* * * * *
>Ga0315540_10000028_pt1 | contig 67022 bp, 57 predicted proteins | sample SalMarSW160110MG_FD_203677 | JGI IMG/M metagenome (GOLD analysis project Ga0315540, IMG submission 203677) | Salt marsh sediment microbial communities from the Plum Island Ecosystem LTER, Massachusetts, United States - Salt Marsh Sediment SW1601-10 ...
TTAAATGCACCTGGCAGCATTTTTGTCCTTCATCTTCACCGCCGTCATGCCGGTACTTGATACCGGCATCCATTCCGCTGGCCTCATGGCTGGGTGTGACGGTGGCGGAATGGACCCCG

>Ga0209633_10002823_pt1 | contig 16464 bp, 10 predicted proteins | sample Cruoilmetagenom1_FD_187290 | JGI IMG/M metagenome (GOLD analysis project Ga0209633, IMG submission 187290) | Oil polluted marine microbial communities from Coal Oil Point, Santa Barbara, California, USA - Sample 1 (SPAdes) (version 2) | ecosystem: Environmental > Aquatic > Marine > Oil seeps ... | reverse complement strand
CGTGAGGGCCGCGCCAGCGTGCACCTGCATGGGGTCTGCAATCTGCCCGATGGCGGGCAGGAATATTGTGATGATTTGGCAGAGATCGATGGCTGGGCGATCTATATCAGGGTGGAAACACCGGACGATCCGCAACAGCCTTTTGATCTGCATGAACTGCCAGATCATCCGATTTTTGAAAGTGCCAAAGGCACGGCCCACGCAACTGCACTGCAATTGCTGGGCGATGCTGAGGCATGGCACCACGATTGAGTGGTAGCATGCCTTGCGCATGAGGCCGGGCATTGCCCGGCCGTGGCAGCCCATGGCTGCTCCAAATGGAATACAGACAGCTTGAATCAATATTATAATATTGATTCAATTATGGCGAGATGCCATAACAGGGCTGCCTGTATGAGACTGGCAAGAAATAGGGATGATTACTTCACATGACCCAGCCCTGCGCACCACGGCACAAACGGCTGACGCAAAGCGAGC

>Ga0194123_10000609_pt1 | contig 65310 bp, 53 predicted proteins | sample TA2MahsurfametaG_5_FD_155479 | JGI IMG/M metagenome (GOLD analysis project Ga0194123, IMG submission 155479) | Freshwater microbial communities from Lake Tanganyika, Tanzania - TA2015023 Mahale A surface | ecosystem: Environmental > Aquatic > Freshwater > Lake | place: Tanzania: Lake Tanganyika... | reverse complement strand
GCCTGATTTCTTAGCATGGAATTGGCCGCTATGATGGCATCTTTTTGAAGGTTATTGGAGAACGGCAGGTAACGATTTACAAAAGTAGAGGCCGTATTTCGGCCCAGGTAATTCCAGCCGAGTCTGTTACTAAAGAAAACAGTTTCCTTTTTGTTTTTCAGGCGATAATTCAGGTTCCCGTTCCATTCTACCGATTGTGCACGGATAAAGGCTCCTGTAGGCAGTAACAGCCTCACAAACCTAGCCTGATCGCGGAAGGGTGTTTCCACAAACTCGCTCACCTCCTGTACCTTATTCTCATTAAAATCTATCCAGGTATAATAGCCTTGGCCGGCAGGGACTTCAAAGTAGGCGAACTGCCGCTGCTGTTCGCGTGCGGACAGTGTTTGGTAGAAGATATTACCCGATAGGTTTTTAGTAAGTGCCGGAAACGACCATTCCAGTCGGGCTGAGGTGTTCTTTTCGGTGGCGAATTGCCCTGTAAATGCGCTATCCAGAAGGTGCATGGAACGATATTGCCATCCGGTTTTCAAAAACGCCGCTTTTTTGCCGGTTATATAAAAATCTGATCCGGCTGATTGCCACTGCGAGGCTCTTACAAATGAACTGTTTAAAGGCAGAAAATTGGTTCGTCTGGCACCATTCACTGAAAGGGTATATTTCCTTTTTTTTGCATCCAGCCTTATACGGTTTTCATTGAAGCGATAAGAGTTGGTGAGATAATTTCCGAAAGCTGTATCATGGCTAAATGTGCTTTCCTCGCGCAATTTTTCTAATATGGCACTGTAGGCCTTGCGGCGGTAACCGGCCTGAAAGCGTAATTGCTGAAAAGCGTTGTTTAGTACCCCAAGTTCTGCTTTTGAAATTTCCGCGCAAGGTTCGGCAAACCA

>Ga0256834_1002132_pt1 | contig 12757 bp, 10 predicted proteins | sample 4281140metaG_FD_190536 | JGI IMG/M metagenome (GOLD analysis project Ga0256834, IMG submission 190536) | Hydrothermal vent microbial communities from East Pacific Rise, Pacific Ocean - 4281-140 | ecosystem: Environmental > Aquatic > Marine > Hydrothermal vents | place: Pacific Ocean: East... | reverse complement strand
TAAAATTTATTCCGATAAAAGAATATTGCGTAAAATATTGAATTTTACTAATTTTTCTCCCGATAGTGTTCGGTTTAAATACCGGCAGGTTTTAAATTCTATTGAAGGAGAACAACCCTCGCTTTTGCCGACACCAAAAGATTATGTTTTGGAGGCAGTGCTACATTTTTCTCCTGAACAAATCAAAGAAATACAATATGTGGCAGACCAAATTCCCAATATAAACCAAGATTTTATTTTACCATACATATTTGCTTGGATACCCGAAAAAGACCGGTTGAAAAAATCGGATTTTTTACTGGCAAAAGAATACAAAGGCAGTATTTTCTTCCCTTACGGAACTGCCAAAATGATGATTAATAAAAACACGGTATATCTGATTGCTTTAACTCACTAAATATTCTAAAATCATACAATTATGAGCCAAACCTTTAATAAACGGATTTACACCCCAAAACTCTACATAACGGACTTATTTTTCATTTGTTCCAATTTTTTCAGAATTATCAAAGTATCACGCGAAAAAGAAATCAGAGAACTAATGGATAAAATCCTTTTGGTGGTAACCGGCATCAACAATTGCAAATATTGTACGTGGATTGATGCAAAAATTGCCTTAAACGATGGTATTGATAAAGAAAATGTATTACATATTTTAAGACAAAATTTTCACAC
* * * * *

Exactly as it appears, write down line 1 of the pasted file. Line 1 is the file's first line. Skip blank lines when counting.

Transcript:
>Ga0315540_10000028_pt1 | contig 67022 bp, 57 predicted proteins | sample SalMarSW160110MG_FD_203677 | JGI IMG/M metagenome (GOLD analysis project Ga0315540, IMG submission 203677) | Salt marsh sediment microbial communities from the Plum Island Ecosystem LTER, Massachusetts, United States - Salt Marsh Sediment SW1601-10 ...